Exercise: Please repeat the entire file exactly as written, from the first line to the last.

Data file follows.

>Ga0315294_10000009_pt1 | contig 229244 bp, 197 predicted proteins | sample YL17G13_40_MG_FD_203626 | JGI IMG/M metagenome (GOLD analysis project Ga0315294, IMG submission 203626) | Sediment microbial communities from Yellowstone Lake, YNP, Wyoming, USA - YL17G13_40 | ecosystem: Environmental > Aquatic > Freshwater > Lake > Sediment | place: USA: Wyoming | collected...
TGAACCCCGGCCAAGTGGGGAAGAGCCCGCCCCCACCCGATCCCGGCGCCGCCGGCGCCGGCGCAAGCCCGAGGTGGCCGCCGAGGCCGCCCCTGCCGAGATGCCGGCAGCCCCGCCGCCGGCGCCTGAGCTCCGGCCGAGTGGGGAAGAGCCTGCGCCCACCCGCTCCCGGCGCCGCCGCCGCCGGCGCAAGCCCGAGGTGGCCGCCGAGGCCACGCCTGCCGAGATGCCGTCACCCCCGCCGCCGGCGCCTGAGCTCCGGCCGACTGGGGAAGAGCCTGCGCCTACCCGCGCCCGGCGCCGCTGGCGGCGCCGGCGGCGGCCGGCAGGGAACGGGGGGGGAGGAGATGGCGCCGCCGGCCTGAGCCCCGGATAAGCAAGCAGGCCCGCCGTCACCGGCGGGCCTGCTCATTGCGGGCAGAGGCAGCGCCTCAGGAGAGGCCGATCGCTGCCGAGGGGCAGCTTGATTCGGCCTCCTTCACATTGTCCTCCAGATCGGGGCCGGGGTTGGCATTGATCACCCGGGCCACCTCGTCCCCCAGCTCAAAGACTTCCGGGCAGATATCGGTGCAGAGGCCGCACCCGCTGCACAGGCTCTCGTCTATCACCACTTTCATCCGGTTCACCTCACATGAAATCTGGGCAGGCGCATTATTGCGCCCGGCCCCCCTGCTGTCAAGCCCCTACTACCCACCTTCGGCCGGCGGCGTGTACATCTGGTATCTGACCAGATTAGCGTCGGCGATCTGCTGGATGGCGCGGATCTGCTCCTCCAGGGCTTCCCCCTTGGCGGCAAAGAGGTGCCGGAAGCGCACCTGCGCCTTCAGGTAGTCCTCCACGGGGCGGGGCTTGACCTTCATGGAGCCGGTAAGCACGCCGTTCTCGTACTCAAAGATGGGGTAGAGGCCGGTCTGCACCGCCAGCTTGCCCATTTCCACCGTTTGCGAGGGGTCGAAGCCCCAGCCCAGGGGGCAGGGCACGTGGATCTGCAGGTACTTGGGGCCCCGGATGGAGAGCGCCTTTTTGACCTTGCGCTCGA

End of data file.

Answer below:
>Ga0315294_10000009_pt1 | contig 229244 bp, 197 predicted proteins | sample YL17G13_40_MG_FD_203626 | JGI IMG/M metagenome (GOLD analysis project Ga0315294, IMG submission 203626) | Sediment microbial communities from Yellowstone Lake, YNP, Wyoming, USA - YL17G13_40 | ecosystem: Environmental > Aquatic > Freshwater > Lake > Sediment | place: USA: Wyoming | collected...
TGAACCCCGGCCAAGTGGGGAAGAGCCCGCCCCCACCCGATCCCGGCGCCGCCGGCGCCGGCGCAAGCCCGAGGTGGCCGCCGAGGCCGCCCCTGCCGAGATGCCGGCAGCCCCGCCGCCGGCGCCTGAGCTCCGGCCGAGTGGGGAAGAGCCTGCGCCCACCCGCTCCCGGCGCCGCCGCCGCCGGCGCAAGCCCGAGGTGGCCGCCGAGGCCACGCCTGCCGAGATGCCGTCACCCCCGCCGCCGGCGCCTGAGCTCCGGCCGACTGGGGAAGAGCCTGCGCCTACCCGCGCCCGGCGCCGCTGGCGGCGCCGGCGGCGGCCGGCAGGGAACGGGGGGGGAGGAGATGGCGCCGCCGGCCTGAGCCCCGGATAAGCAAGCAGGCCCGCCGTCACCGGCGGGCCTGCTCATTGCGGGCAGAGGCAGCGCCTCAGGAGAGGCCGATCGCTGCCGAGGGGCAGCTTGATTCGGCCTCCTTCACATTGTCCTCCAGATCGGGGCCGGGGTTGGCATTGATCACCCGGGCCACCTCGTCCCCCAGCTCAAAGACTTCCGGGCAGATATCGGTGCAGAGGCCGCACCCGCTGCACAGGCTCTCGTCTATCACCACTTTCATCCGGTTCACCTCACATGAAATCTGGGCAGGCGCATTATTGCGCCCGGCCCCCCTGCTGTCAAGCCCCTACTACCCACCTTCGGCCGGCGGCGTGTACATCTGGTATCTGACCAGATTAGCGTCGGCGATCTGCTGGATGGCGCGGATCTGCTCCTCCAGGGCTTCCCCCTTGGCGGCAAAGAGGTGCCGGAAGCGCACCTGCGCCTTCAGGTAGTCCTCCACGGGGCGGGGCTTGACCTTCATGGAGCCGGTAAGCACGCCGTTCTCGTACTCAAAGATGGGGTAGAGGCCGGTCTGCACCGCCAGCTTGCCCATTTCCACCGTTTGCGAGGGGTCGAAGCCCCAGCCCAGGGGGCAGGGCACGTGGATCTGCAGGTACTTGGGGCCCCGGATGGAGAGCGCCTTTTTGACCTTGCGCTCGA